The present invention overcomes the disadvantages of the prior art by providing a non-contact mass flow meter for measuring the flow of particulate streams through ducts, chutes, or pipes utilizing a Doppler-radar sensor, a unique flow tube, a flow rate and totalizer indicator, and an algorithm to convert the mass flow rate signal to total mass flow rate. In the present invention, the solid particulate matter flows along a first hollow conduit with a second hollow conduit having at least the same diameter as the first conduit and being joined to the first conduit at an angle. At least one sensor is associated with the second hollow conduit and includes a transmitter of electromagnetic energy for radiating the entire particulate matter flow path formed by the first conduit such that substantially all of the particulate matter contributes to and forms backscattered energy. A receiver receives the backscattered energy and generates an electrical signal that is proportional to the concentration of solid particulate matter flowing in the first hollow conduit. A processor is coupled to at least one sensor for generating an output signal representative of the concentration of the solid particulate matter.
In the preferred embodiment, the solid particulate matter flows past the sensor at a substantially constant velocity that is achieved by placing a source of the particulate matter a predetermined distance above the sensor for achieving the substantially constant velocity by gravity flow. In another embodiment, a source of pneumatic pressure is coupled to the first conduit for conveying the particulate matter past the sensor at the substantially constant velocity.
In order to form a non-contact flow meter, a sightglass is interposed in the second hollow conduit between the sensor and the particulate matter. The electrical signal generated by the receiver is a non-linear signal measured in either milliamps or volts. The processor converts the milliamp or volt signal into a pounds-per-hour mass flow rate. A totalizer generates a total quantity value of the material delivered.
The processor includes a memory for storing at least one algorithm for converting the signal generated by the receiver into a continuous range of values to a pounds-per-hour mass flow rate. In the preferred embodiment, the memory stores a first algorithm for converting a signal generated by the receiver in a first range of values to a pounds-per-hour mass flow rate and stores a second algorithm for converting the signal generated by the receiver in a second continuous range of values to a pounds-per-hour mass flow rate to enhance accuracy of the flow meter.
In the preferred embodiment, the first algorithm has the form of Y=aXb, where Y=pounds/hour, X=mllliamps (volts), and a and b are constants and the second algorithm has the form of Y=a0 +a1 X+a2 X2 +a3 X3 +a4 X4 where Y=pounds/hour, X=milliamps, and a0, a1, a2, a3, and a4 are constants.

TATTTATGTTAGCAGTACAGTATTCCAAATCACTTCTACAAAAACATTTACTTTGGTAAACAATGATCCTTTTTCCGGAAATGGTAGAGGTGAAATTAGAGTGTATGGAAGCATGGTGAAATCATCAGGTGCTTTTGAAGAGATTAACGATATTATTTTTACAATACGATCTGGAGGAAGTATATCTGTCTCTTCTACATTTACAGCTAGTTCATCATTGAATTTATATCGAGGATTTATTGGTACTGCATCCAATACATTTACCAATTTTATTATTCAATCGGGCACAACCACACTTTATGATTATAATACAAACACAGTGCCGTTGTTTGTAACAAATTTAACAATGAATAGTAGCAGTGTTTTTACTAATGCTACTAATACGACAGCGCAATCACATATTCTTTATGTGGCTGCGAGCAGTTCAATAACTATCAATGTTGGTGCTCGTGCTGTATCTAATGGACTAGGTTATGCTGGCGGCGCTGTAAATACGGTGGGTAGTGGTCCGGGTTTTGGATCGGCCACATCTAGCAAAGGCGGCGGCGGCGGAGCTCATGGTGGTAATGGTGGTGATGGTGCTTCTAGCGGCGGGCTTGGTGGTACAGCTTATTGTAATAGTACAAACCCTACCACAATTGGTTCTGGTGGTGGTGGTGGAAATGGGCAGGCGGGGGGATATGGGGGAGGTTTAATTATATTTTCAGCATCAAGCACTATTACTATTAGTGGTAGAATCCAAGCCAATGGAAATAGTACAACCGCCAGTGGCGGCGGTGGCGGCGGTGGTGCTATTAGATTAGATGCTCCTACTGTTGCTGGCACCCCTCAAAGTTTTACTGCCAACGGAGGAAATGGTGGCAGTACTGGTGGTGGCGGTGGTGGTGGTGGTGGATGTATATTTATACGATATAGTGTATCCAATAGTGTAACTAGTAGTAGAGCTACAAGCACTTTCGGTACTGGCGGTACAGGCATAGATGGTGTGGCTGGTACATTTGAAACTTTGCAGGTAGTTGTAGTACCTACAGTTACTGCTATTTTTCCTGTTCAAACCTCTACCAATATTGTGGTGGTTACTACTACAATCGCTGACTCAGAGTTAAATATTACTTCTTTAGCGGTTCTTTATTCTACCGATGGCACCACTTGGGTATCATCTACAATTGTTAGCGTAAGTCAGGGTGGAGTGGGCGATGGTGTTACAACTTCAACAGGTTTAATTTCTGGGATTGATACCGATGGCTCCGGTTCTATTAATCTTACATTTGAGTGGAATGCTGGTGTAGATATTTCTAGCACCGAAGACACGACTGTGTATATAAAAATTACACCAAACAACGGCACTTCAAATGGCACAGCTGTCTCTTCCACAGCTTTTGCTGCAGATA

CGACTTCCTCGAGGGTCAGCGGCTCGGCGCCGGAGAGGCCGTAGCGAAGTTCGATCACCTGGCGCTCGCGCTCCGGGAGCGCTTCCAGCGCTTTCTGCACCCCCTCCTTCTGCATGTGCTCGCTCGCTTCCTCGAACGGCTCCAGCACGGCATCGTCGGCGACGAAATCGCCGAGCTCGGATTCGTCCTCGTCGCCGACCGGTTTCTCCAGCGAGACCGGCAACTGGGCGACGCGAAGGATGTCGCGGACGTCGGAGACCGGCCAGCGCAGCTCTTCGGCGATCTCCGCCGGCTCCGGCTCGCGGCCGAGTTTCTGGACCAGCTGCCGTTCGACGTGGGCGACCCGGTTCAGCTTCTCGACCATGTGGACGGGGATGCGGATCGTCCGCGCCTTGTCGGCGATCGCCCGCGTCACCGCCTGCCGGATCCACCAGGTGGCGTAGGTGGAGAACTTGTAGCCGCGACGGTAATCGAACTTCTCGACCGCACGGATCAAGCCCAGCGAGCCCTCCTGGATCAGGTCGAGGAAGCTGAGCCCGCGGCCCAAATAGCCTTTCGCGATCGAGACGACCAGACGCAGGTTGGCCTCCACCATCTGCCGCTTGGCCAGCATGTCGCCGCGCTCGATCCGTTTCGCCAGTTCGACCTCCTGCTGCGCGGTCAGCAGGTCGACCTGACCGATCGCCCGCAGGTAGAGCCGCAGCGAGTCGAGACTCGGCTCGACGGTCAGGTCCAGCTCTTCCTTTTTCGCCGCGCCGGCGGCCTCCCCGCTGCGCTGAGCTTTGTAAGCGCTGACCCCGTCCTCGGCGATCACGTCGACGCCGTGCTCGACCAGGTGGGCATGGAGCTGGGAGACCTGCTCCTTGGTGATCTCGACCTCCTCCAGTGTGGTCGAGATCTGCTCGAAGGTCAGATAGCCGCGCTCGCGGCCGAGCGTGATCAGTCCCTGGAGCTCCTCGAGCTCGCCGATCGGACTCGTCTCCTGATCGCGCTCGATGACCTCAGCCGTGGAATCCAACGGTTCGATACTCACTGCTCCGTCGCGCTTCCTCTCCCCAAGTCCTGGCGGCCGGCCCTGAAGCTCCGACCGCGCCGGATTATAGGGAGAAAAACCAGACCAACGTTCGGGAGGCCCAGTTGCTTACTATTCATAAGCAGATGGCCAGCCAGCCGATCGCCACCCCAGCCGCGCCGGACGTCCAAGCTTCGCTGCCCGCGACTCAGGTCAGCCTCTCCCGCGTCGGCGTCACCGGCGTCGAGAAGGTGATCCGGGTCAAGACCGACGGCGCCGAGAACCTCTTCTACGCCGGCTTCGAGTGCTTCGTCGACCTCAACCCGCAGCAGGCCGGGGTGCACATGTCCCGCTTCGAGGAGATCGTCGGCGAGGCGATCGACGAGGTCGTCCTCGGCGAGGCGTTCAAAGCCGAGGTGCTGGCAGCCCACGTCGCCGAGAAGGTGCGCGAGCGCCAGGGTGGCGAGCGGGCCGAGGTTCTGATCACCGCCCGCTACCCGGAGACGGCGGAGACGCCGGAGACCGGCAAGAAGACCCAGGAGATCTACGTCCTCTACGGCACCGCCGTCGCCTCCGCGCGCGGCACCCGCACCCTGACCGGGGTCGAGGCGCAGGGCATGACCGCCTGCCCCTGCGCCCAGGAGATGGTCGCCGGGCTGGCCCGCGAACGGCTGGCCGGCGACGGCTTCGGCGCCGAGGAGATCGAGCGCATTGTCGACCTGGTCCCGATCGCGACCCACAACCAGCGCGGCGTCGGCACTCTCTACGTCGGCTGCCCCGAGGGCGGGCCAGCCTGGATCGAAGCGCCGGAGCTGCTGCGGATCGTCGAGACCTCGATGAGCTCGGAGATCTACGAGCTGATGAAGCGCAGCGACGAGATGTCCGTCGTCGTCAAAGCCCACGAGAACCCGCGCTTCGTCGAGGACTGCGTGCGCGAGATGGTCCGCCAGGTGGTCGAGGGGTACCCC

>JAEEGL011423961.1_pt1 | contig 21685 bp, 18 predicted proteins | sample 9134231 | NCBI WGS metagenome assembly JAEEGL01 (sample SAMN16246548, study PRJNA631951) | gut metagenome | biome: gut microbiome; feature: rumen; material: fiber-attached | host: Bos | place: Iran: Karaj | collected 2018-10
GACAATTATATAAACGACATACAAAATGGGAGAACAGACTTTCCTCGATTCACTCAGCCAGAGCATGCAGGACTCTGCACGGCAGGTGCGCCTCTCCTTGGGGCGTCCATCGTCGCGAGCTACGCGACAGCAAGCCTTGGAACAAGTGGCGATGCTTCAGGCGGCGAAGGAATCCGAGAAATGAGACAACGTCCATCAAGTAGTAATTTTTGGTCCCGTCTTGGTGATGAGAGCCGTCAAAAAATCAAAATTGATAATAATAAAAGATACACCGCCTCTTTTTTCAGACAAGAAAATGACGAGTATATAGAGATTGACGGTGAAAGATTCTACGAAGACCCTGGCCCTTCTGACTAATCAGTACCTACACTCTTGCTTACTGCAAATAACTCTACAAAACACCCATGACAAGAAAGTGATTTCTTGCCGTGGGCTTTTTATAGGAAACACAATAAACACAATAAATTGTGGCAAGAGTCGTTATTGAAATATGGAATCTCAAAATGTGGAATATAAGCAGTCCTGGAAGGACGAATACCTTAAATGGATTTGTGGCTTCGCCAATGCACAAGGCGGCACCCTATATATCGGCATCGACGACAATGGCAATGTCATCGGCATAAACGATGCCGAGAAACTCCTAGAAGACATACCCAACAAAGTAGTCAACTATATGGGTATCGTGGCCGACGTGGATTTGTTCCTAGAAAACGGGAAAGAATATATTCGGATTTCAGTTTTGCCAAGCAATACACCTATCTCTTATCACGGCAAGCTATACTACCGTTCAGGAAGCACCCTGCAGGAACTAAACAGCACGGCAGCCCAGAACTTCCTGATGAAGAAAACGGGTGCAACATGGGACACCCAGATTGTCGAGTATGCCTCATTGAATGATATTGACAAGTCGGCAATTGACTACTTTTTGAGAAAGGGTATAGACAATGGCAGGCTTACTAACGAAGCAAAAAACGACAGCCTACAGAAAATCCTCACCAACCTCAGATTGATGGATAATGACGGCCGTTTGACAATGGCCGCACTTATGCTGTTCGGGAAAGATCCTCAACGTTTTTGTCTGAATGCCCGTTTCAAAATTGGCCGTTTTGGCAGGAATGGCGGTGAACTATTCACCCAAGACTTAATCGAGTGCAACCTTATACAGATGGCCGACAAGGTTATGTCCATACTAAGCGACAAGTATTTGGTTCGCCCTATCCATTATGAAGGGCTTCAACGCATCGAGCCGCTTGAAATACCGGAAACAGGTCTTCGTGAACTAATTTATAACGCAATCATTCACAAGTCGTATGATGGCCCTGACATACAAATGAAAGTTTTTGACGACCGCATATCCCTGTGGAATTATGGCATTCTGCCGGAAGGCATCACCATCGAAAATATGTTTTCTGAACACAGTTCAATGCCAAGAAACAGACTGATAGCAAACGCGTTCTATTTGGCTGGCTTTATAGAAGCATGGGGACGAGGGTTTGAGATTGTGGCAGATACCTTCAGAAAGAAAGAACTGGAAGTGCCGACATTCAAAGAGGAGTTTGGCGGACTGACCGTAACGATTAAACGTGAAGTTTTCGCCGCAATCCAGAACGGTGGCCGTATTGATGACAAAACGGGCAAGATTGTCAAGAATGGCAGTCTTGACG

The processor may be an industrial computer or a smart indicator. Further, a central processing unit, which may be a personal computer or equivalent, is coupled between the receiver and the industrial computer for calculating constants for the first and second algorithms for use by the industrial computer or smart indicator. Alternatively, the processor itself may include a central processing unit for calculating the constants for the first and second algorithms and generating mass flow rate in pound-per-hour. It further may have a converting means in the central processing unit for converting the mass flow rate to total pounds.
In still another embodiment, first and second sensors may be associated with the second conduit with the processor being coupled to both the first and second sensors for generating an output signal that is representative of the concentration of the particulate matter and, therefore, that is related to mass flow rate.
Thus, the present invention relates to a flow meter for measurement of the mass flow rate of solid particulate matter comprising a first hollow conduit forming a flow path along which the solid particulate matter flows, a second hollow conduit having at least the same diameter as the first conduit, one of the conduits being joined to the other conduit at an angle, at least one sensor associated with the second hollow conduit, at least one sensor including a transmitter of electromagnetic energy for radiating the entire particulate matter flow path formed by the first conduit such that substantially all of the particulate matter contributes to and forms backscattered energy, a receiver for receiving the backscattered energy and generating an electrical signal that is proportional to the concentration of solid particulate matter flowing in the first hollow conduit, and a processor coupled to the at least one sensor for generating an output signal representative of the concentration of the solid particulate matter.